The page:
The unprecedented protests in Iran are on-going for nearly three months now despite the regime’s brutal crack-down, the imposition of the death sentence against political prisoners and a death toll of an estimated 458 protestors, including 63 minors (at the time of writing).
Sparked by the killing of Mahsa Jina Amini who was arrested and beaten by the infamous morality police for not covering her hair “properly”, the burning of headscarves and the cutting of hair have become rallying gestures in the Iranian protests. But these gestures have much greater symbolism than the simple opposition of the mandatory Hijab or the brutality of the morality police. It symbolizes the broad-based opposition of an oppressive regime that has denied women of bodily autonomy and Iranians of freedom of choice without prosecution. Cutting across regions, classes, ethnic and religious groups, the inclusive movement in Iran demands freedom for all and fundamental political change.
Connecting the issue of bodily autonomy with regime change makes these women-led protests feminist and distinguishes the current revolutionary protests from previous ones that focused on “single issues” like economic relief or electoral reform. So, how has the quest for bodily autonomy been able to unite different groups with different grievances? And how exactly does it relate to the demand for regime change?
Being autonomous over one’s own body relates to agency, choice, dignity and freedom. This has been at the core of feminist movements across the world which have questioned the reasons behind the regulation of and control over women’s bodies by men, the state, and other oppressive systems, and demanded an end to that control.
Often, the term “bodily autonomy” is associated with sexual liberties and contraceptives, but it goes beyond that. It encompasses the rejection of physical violence and abuse, control over movement and dress, and the overall control over one’s life and future.
Understanding power-dynamics and eradicating power-imbalances is a main feminist strategy through which activists aim to achieve gender and social justice. Only when understanding where power lies and how it works, can change be achieved. To transform societies into more just and equal ones, power has to be shifted and redistributed.
Authoritarian regimes instrumentalize the regulation and control over women’s bodies to exert totalitarian rule. They do so through extensively regulating women’s bodies and/or extending some level of control over women to men. While being oppressed in authoritarian regimes themselves, men, thereby, are not left entirely powerless. They are allowed to rule over their wives, sisters, mothers and daughters, decide how they dress, where and when they can go out and with whom to meet or not. Mona Eltahawy calls this "the alliance of State and the Street" where oppressed men are given minimal power to exercise misogynistic and patriarchal practices within authoritarian states and are asked in turn to respect and obey state-power.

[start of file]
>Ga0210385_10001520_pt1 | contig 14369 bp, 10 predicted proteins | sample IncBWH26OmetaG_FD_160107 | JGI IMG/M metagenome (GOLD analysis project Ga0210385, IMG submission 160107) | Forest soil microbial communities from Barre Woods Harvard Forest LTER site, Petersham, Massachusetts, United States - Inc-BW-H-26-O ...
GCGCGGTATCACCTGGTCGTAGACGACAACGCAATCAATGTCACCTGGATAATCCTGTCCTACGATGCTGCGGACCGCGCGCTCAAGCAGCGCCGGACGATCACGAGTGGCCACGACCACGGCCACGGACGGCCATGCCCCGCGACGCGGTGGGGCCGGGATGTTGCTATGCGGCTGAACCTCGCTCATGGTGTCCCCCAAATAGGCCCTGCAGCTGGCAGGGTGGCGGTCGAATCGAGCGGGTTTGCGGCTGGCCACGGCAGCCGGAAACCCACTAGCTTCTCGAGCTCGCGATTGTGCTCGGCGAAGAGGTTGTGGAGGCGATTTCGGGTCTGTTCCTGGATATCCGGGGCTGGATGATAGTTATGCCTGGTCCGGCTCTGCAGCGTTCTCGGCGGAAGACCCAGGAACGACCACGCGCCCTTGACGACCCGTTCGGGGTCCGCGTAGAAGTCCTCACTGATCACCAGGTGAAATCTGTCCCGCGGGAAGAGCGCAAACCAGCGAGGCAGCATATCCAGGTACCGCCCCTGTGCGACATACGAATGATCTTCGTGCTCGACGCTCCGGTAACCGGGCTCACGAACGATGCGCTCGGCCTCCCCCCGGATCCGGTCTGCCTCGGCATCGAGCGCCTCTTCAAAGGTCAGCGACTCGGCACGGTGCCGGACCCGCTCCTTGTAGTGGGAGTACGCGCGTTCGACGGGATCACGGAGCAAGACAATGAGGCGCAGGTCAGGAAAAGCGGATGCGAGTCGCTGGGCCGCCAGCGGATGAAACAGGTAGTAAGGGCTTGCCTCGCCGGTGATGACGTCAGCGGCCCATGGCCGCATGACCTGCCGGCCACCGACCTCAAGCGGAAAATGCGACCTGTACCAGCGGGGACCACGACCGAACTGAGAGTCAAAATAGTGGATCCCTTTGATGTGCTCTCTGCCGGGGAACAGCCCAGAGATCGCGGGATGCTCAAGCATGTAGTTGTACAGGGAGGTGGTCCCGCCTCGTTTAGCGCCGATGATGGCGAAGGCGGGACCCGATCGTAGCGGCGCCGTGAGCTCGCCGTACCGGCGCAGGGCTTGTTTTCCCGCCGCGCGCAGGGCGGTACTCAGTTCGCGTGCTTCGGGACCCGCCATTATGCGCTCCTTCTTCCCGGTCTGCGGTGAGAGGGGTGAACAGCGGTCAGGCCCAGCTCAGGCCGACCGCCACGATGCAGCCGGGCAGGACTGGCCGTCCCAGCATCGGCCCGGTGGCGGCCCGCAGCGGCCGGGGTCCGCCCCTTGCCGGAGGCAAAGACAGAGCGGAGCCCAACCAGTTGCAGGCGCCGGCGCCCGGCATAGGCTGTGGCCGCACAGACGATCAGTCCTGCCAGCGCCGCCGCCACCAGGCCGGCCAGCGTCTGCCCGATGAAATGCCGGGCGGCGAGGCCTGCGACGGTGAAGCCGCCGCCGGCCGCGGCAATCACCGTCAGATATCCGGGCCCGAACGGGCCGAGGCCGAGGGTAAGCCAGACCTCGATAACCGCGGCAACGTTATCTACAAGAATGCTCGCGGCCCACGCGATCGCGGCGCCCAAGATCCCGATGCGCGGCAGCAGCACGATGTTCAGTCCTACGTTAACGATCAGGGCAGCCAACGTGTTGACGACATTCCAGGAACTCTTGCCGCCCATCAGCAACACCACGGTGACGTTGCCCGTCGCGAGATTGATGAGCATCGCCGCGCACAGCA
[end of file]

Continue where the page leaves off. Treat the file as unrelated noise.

By controlling who gets to deny women freedom over their bodies, movement and sexuality, authoritarianism is, therefore, intrinsically linked to patriarchy. Data shows the more authoritarian a regime is, the larger the gender gap is within a state. The Gender Inequality Index (GII) and the Democracy Index for instance show that countries with high inequality between men and women also tend to rank very low on the democracy index and vice versa. Equally, anti-democratic far-right movements, both in the US and in Europe, are always anti-feminist, anti-women and homophobic.
Women protestors demanding bodily autonomy in Iran have kickstarted a movement across gender, class, religion and ethnicity. This is because it has become clear to many Iranians that the denial of women’s freedom over their bodies lies at the heart of the oppression of the Iranian regime.
By losing control over the dress-code and “morality of women”, the Islamic republic and clerical establishment have been shaken at their core. This made the protests relatable for many different groups who suffered from power-imbalances as well as those that slightly benefited from them - like young men and boys. They realized that the crumbs of power given to them by the state do not make them free, equal allies to the regime in any way.
The feminist call of “my body, my choice” and what became the Iranian revolution’s slogan “women life freedom” with its origin in the all-female fighting units of the Kurdish socialist movement (jin jiyan azadi) are two sides of the same coin. There is no authoritarianism without patriarchy. And in turn, there is no freedom without bodily autonomy.
It is vital for women, men and non-binary folk from all backgrounds and groups to support one another in any anti-authoritarian/anti-patriarchal struggle. Only then can they begin to truly challenge the systems that have denied them of their basic rights and liberties.
Lydia Both is Project Director at the Friedrich-Ebert-Stiftung’s regional project on Political Feminism and Gender in the MENA-region.
Farah Daibes is a Senior Program Manager at Friedrich-Ebert-Stiftung’s Political Feminism project in the MENA-region.
We extend our feminist solidarity with the courageous Iranian people demanding their freedom and with women all over the world fighting to gain control over their bodies!
The views expressed in this article are not necessarily those of the Friedrich-Ebert-Stiftung.